I have been in that "Mark your race here" position many times. Often enough there is never an option for 'Mixed' and whenever you use mixed they automatically think you are black mixed with white. I'm 65% German and 35% Native American, sometimes there is no option for Native American. This angers me all the time, and there is nothing you can do about it.

And about the expression that women gave you she was either, racist or didn't want to give you a different form.


She's just very racist. But that's how some are, I just don't appreciate it when it's a professional situation.


Yes, I wish there were less people who were racist, all humans are the same.
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25 / F / Hoth
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Posted 5/6/15 , edited 5/6/15
Diversity among whites is grossly overlooked most of the time. Being ghostly-white, I personally can't comment on the ethnicity thing, but where I live, multiculturalism is relatively recent (last decade or two) phenomenon... Even though there's a lot more multicultural presence nowadays, generally before you'll come across a question on your ethnicity, the question that will be asked is what your "language of choice" or "native language" is. Usually, it'll go English, French, Other: _______. Depending what you're filling out, there's usually a box for a second language option. The ethnicity question usually comes later.

I just thought I should bring this up, because I feel your language can often better represent you than your ethnicity, and sometimes even your nationality (in reference to those who were perhaps born and raised in different or multiple countries). Just my personal opinion, as another white lost among the masses of whites. Besides, the more interracial the human race becomes (forgetting for the moment that race is actually, in fact, a social construct), the more irrelevant our ethnicity becomes (not in a cultural sense, to be clear. Your culture is your prerogative). I myself have Irish, Italian, Ukrainian and French, but no one is any the wiser because I'm white and hey, let's just group you all into one massive group, because white!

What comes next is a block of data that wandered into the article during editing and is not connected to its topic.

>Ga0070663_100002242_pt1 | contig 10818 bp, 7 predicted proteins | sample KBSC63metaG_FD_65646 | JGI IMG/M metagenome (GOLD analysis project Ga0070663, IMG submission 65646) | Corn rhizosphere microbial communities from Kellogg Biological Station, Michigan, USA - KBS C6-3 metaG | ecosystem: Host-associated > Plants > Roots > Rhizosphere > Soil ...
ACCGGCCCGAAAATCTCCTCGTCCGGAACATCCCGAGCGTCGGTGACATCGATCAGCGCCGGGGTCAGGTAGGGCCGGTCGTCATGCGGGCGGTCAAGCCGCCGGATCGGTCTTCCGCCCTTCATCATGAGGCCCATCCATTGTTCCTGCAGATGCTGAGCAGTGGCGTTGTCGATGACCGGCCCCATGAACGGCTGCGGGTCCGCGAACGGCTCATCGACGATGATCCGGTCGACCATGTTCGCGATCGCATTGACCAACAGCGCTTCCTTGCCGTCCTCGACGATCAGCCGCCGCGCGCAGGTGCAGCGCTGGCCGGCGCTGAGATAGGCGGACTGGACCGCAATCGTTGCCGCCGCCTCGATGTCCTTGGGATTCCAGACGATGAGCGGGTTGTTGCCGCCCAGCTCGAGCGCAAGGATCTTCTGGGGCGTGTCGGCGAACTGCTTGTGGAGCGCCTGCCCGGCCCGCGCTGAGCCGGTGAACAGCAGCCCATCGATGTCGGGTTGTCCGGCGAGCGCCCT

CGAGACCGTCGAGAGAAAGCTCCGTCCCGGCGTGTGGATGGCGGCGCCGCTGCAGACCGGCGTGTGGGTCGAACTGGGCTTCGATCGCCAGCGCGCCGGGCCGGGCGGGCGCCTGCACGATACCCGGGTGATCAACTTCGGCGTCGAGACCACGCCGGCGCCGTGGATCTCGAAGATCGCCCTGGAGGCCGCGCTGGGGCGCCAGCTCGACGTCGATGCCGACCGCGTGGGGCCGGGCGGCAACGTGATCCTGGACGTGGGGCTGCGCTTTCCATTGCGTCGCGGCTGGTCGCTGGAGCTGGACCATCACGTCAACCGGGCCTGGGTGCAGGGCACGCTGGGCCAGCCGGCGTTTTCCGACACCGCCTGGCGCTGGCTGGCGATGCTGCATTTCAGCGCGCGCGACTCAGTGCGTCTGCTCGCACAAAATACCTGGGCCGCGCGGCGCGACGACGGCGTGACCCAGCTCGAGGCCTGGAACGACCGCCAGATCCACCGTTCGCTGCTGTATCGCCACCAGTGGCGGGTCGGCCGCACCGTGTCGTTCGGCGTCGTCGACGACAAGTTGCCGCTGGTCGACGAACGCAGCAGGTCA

What's the big deal about race, anyway? I love you all, as you are!! A nice person is a nice person, and an asshole is an asshole, regardless of their ethnicity. Humans tend to put up too many false barriers between them.
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Posted 5/7/15


Yes, but do people really bother to consider what their great great great grandfather they never met was for example when filling out these forms?
Posted 5/7/15
I've been called to be european, russian, chinese(because of my small eyes =_=) I'm none of those ...I'm hispanic and we can be of any race, any ancestry, any ethnicity but I just call myself Hispanic even though my family is mixed.
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34 / F / US
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Posted 5/8/15

LittleMissee wrote:

Diversity among whites is grossly overlooked most of the time. Being ghostly-white, I personally can't comment on the ethnicity thing, but where I live, multiculturalism is relatively recent (last decade or two) phenomenon... Even though there's a lot more multicultural presence nowadays, generally before you'll come across a question on your ethnicity, the question that will be asked is what your "language of choice" or "native language" is. Usually, it'll go English, French, Other: _______. Depending what you're filling out, there's usually a box for a second language option. The ethnicity question usually comes later.